Candy Money

I often find myself telling my children how I had to do chores to earn money when I was younger. There was a list posted to the fridge every week detailing which child had to clean what in order to get our allowance and play with friend on the weekend. By the time I reached middle school the chore list disappeared. Probably because my older siblings had real jobs by then, one was even in the military.


During my grade school years I received an allowance. I don’t recall how much we got. I preferred to clean the living room, it seemed like the fastest chore on the list. My older (by ten years) sister liked the laundry because she could go to her room and watch t.v. or read while waiting on the machines to finish. I helped my older brother’s with the dishes. One would wash, one would rinse, and another would dry. I often rinsed the dishes, probably because it meant I would handle them less so  they were not as likely to break.


When my brothers got paper routes I would help to fold them or if it was raining or snowy I would stuff them into the little plastic bags. If one of my brothers was running late and needed a runner I would gladly go. My oldest brother would then take me to Helen’s corner store to get candy which we used for currency while playing poker. I don’t think Helen ever raised the prices of the candy in her store because I could go in with a few dollars and walk out with a bag of candy. I couldn’t do that at the gas station.


When middle school came along I began to help my grandparents clean the church. Every Saturday morning they would pick me up. I would start by cleaning the Sunday School rooms down stairs while Grandpa worked on other rooms. By the time I got done without that grandma was usually done with the kitchen and fellowship hall except for vacuuming. I would grab the furniture polish and start cleaning the pews in the sanctuary. I started in the balcony and worked my way down to the altar. Polishing the pews usually took about an hour. Once that was done I’d grab window cleaner and start on those. We always did the preacher’s office last. That cleaning earned me $10 a week which I used to buy soda and candy from the gas station next to my house.

I didn’t get my first “real” job until I graduated high school.


What sort of things did you do to earn money as a kid?



About Angela Schroeder

Angela Schroeder is a single mother of three. She was born and raised in Iowa in a river town known for its pearl buttons. Having four siblings, she never lacked for someone to play with. As she grew older, she found herself pulled into books and writing more and more. Her parents are her heroes, her siblings her confidants and tormentors, and her children are a wonderful blessing. Church is important to her children and her. They enjoy the friendships they’ve made with the people there. Writing has always been a passion. Her first experience was in fifth grade when she went to a one-day writing conference. After that she knew it was something she wanted to pursue.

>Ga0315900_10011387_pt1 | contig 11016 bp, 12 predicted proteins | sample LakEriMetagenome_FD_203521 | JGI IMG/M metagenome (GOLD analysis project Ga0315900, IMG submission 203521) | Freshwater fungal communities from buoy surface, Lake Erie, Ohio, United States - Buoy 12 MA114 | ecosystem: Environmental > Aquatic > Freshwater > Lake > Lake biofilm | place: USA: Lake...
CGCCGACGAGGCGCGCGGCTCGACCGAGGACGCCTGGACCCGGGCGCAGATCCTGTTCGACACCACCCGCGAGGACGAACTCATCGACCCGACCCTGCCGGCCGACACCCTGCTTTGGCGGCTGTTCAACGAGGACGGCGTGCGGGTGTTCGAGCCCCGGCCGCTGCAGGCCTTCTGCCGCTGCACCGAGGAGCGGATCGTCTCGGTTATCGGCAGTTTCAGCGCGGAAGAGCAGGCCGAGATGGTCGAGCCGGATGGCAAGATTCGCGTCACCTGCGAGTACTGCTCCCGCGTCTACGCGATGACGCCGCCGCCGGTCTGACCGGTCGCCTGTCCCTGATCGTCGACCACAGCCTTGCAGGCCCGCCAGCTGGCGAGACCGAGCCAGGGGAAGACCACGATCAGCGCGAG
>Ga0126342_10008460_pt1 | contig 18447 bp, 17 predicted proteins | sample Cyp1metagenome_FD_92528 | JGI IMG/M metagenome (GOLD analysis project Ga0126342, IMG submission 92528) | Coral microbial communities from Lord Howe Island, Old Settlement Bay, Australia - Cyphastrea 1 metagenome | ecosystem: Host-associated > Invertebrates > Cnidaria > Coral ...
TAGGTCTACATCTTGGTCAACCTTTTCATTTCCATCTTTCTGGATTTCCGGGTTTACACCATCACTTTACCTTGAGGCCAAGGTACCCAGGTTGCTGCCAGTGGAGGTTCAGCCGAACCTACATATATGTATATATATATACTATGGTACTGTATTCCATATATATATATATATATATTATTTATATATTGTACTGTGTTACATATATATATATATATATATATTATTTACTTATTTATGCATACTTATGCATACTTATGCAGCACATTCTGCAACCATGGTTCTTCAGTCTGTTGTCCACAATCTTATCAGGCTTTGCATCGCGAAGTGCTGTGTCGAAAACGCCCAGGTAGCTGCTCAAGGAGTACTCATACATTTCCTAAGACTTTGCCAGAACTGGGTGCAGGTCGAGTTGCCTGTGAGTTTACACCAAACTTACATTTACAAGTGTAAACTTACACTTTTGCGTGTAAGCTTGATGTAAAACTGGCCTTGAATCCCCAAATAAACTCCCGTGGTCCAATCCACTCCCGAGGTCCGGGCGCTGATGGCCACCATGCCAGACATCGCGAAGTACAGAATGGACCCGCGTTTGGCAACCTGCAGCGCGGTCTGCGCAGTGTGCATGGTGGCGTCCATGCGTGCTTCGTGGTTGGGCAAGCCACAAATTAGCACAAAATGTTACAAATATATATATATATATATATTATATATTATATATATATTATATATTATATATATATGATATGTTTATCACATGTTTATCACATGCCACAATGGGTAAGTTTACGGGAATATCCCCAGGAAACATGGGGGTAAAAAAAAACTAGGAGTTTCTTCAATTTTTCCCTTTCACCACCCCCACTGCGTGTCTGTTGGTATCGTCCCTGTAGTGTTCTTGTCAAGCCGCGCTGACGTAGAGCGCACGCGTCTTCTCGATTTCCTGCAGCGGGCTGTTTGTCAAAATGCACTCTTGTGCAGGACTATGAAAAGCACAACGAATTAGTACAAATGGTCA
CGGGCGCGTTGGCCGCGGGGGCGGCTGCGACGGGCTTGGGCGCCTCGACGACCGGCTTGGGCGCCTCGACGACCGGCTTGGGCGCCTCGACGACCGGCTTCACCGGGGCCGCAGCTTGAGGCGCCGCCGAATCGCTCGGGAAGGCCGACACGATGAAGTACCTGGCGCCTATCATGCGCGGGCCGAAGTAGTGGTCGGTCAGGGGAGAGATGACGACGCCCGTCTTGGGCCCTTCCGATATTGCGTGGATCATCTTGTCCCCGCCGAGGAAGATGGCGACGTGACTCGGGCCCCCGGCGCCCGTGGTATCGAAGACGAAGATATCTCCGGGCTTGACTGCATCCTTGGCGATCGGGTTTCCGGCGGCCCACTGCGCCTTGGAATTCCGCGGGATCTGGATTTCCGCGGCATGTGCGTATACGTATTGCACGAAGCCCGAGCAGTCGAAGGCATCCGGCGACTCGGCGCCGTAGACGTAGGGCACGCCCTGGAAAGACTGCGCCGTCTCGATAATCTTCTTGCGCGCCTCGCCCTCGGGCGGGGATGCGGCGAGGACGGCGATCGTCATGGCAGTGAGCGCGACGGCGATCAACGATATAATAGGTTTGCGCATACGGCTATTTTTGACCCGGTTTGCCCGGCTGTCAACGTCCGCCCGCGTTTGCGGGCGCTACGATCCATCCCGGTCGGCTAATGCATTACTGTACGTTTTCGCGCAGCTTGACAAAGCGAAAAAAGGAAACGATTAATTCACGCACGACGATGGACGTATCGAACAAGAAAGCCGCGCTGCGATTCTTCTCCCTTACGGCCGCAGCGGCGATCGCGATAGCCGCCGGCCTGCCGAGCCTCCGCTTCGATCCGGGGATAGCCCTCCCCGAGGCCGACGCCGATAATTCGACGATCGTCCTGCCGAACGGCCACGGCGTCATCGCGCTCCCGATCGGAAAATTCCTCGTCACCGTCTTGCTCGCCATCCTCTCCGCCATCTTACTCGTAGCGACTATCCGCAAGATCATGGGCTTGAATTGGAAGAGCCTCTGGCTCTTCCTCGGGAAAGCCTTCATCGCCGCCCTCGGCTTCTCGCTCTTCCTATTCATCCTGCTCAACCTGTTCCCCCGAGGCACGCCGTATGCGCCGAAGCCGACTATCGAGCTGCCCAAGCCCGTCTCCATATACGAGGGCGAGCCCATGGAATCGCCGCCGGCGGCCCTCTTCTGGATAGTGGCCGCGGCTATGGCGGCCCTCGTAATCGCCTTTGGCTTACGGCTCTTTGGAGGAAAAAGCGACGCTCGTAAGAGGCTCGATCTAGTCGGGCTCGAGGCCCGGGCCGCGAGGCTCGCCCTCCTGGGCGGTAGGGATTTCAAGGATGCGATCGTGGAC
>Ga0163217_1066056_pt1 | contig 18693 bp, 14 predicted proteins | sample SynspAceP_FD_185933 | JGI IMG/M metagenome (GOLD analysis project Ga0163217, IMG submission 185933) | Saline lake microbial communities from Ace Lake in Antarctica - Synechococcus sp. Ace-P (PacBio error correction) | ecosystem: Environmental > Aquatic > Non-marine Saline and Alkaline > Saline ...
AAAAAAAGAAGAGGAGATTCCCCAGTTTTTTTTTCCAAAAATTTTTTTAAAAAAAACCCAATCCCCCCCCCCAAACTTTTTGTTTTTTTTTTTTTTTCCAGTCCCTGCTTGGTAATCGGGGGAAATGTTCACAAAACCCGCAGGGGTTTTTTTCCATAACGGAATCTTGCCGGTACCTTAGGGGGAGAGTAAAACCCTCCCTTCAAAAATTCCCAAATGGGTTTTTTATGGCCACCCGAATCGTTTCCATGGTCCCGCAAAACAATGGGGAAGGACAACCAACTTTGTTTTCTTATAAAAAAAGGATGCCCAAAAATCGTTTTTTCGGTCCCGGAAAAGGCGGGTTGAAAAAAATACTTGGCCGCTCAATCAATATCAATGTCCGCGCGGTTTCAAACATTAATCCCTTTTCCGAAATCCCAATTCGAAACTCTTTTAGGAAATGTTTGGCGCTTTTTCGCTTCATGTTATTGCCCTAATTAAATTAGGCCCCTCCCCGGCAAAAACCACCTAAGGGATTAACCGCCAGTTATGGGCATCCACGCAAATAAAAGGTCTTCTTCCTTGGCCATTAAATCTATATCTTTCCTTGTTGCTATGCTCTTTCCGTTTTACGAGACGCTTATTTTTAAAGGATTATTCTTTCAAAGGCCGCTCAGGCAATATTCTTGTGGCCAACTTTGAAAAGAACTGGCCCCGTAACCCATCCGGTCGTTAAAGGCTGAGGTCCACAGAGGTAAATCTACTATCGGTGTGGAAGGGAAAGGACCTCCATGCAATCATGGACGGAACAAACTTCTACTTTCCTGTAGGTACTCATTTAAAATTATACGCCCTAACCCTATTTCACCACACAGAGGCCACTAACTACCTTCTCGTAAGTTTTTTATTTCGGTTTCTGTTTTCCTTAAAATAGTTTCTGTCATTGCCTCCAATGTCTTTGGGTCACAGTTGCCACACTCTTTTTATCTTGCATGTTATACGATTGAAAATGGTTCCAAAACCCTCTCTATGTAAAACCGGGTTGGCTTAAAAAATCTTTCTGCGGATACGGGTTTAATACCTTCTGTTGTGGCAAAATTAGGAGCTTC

This entry was posted in Uncategorized. Bookmark the permalink.

4 Responses to Candy Money

  1. jeff7salter says:

    that cleaning job in the church sounds terrific. Got to spend time with your grandparents while you earned money.
    Gosh, glad you reminded me of paper routes…
    I’ll tell youse guys more tomorrow.

    Liked by 1 person

  2. Patricia Kiyono says:

    Your chores sound like the ones I had – except I was the older sister, so I usually drove the car when the weather was bad so that they could get their route done more quickly. Cleaning the church with your grandparents sounds like an awesome job. Gotta have money for those treats!

    Liked by 1 person

  3. I love the idea of cleaning the church! I bet it helped you to appreciate keeping things tidy for yourself and others, plus respect for property. Candy money! I remember that!


Leave a Reply

Fill in your details below or click an icon to log in: Logo

You are commenting using your account. Log Out /  Change )

Google+ photo

You are commenting using your Google+ account. Log Out /  Change )

Twitter picture

You are commenting using your Twitter account. Log Out /  Change )

Facebook photo

You are commenting using your Facebook account. Log Out /  Change )


Connecting to %s